"You can't!" Rodney grabbed for Kolya's wrist--with his right hand, not thinking, and the man's eyes widened as he felt the solid metal under the leather glove. There was a reason Rodney avoided shaking hands--even Smith had blinked, the first time, before grinning and saying, "Yeah, Lorne told me about that. How strong is it, anyway?"

Now Rodney tightened deliberately, with a soft mechanical whir as his fingers closed. The bones of Kolya's wrist creaked under the artificial grip, and the lines around his mouth whitened, but he didn't drop the flask; instead he shoved the gun in his other hand into Rodney's stomach.

"Let go," he grated. "A gut wound's not the way you want to die, Dr. McKay."

Rodney snapped open his hand with a metallic click, releasing Kolya's wrist. His left hand was trembling worse than ever. "I thought you were machine breakers--not killers!"

"Sheppard Works is paying us to shut the SGC down for good." Kolya smirked at the flask, a grin as soft and tender as sun-bleached bone. "This'll get the job done."

Smith took the train to Denver sometimes with the payroll shipments, working as an expressman to protect against outlaws. Rodney couldn't remember if he'd be on it tomorrow morning--if he'd said, Rodney hadn't been paying attention at the time. But if he was--"Jumper John Smith will be on that train," he said, drawing himself up. "I wouldn't risk it, if I were you."

"Jumper John?" Kolya stared at him a long dry moment, then laughed, a rasp like a tumbleweed blowing over sand. "Yeah, I'm sure we'll have plenty to worry about with him."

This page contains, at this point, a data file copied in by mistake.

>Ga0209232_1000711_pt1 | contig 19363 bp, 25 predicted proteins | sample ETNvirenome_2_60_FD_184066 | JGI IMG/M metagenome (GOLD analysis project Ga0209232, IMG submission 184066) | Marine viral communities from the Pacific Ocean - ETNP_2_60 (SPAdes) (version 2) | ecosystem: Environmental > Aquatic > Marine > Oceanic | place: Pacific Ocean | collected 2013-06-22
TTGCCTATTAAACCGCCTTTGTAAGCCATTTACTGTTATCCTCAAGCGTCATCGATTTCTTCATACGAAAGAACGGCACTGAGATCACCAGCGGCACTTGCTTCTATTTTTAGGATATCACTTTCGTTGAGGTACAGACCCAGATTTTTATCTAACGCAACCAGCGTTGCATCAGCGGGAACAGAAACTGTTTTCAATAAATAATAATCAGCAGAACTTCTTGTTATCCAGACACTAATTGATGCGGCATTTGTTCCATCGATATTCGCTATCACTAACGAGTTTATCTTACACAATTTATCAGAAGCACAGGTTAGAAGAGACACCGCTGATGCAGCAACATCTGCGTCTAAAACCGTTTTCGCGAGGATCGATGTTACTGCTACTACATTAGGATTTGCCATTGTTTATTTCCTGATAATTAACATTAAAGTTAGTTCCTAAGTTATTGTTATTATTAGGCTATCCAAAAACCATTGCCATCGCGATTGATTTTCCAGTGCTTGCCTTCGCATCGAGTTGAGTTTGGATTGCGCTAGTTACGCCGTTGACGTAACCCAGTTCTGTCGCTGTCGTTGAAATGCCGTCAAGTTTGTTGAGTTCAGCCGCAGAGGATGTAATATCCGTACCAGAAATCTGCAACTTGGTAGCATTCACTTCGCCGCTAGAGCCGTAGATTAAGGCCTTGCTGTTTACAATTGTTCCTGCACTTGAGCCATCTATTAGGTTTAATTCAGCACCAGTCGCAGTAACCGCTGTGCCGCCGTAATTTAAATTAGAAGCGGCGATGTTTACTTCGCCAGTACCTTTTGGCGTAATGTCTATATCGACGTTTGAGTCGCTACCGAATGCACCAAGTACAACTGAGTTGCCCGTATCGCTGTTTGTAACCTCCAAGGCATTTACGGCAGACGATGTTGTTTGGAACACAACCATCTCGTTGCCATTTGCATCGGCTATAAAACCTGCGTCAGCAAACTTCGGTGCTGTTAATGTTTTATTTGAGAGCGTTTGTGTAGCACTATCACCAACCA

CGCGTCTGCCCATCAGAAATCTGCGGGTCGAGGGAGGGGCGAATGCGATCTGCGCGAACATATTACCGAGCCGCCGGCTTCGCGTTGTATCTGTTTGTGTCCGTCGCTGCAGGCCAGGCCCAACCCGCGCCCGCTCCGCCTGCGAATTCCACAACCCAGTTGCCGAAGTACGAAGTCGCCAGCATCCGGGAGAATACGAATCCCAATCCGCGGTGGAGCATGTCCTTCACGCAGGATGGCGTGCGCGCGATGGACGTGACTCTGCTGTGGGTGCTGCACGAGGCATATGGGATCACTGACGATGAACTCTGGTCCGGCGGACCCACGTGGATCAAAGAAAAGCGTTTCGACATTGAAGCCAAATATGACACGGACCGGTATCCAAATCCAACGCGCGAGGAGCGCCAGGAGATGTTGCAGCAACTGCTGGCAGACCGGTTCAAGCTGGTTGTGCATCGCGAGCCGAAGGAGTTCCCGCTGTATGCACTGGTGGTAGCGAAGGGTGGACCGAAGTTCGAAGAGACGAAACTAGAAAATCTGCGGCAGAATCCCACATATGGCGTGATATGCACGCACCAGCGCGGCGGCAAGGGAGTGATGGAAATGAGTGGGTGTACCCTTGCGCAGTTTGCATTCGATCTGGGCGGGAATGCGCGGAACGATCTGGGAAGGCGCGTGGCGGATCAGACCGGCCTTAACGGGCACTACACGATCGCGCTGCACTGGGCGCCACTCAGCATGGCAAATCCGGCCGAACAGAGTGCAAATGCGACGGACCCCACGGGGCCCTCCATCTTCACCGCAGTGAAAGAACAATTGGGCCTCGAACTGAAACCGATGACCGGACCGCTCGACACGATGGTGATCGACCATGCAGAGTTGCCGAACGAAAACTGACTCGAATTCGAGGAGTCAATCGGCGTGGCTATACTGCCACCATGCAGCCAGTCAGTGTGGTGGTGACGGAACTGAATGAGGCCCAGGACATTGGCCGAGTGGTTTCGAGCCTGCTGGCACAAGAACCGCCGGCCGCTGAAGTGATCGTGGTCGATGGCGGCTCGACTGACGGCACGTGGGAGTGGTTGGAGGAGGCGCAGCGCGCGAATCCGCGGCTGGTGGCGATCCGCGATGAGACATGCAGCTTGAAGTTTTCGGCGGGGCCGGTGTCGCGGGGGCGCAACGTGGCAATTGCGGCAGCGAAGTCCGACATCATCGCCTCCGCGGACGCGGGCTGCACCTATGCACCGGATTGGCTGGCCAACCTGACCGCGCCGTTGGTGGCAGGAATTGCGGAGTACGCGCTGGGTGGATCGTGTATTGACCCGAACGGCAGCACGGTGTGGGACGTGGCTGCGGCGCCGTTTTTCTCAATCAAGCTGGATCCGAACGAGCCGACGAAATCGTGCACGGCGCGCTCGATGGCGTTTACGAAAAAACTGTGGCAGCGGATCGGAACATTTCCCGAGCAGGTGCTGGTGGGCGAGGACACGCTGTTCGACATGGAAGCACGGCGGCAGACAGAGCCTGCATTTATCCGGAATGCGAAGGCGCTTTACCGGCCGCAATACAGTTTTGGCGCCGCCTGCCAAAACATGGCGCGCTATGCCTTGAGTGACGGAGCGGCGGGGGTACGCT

"I would, if I were you," Rodney said stiffly, for all his guts were ice water. "They say he shot fifty-five men in one fight. Or you could ask the Wraith Gang around these parts, if any of them are left they'd tell you--"

Mad Dog Number Two was smirking, too. "Tell us what? That we've got a hell of an ace in the hole?"

"What?"

"You seem to be under a misapprehension, Dr. McKay," Kolya rasped, leaning forward, looming over Rodney. "The gunman Puddlejumper John, he wasn't born Smith."

"Of course not," Rodney said with a sniff--like he hadn't figured out that one in about five seconds after their self-introductions, even if he'd never bothered to push. A man's name is his own, and he of all people wasn't going to question someone else's choice, not considering his own Christian name. "Who is actually named 'John Smith'--"

"It might interest you to know," Kolya said, "that before he came to Gatetown, John Smith was known as John Sheppard."

Rodney, backing against the wooden table, stopped and stared. His right hand didn't tremble, but the fingers twitched, a spasm through the metal gears, knocking his knuckles against the table's edge. He felt the jar of the impact in his arm, even without skin or bone to bruise from it. "Sheppard?"

"John Sheppard, the eldest son of Patrick Sheppard, director of Sheppard Locomotive Works," Kolya told him. "How do you think we found out about you, Dr. McKay?"

"That's..." Rodney protested. "You're--that's horseshit, that's not--"

"We haven't had the best working relationship," Kolya said, "but trust me when I say I never lie to dead men."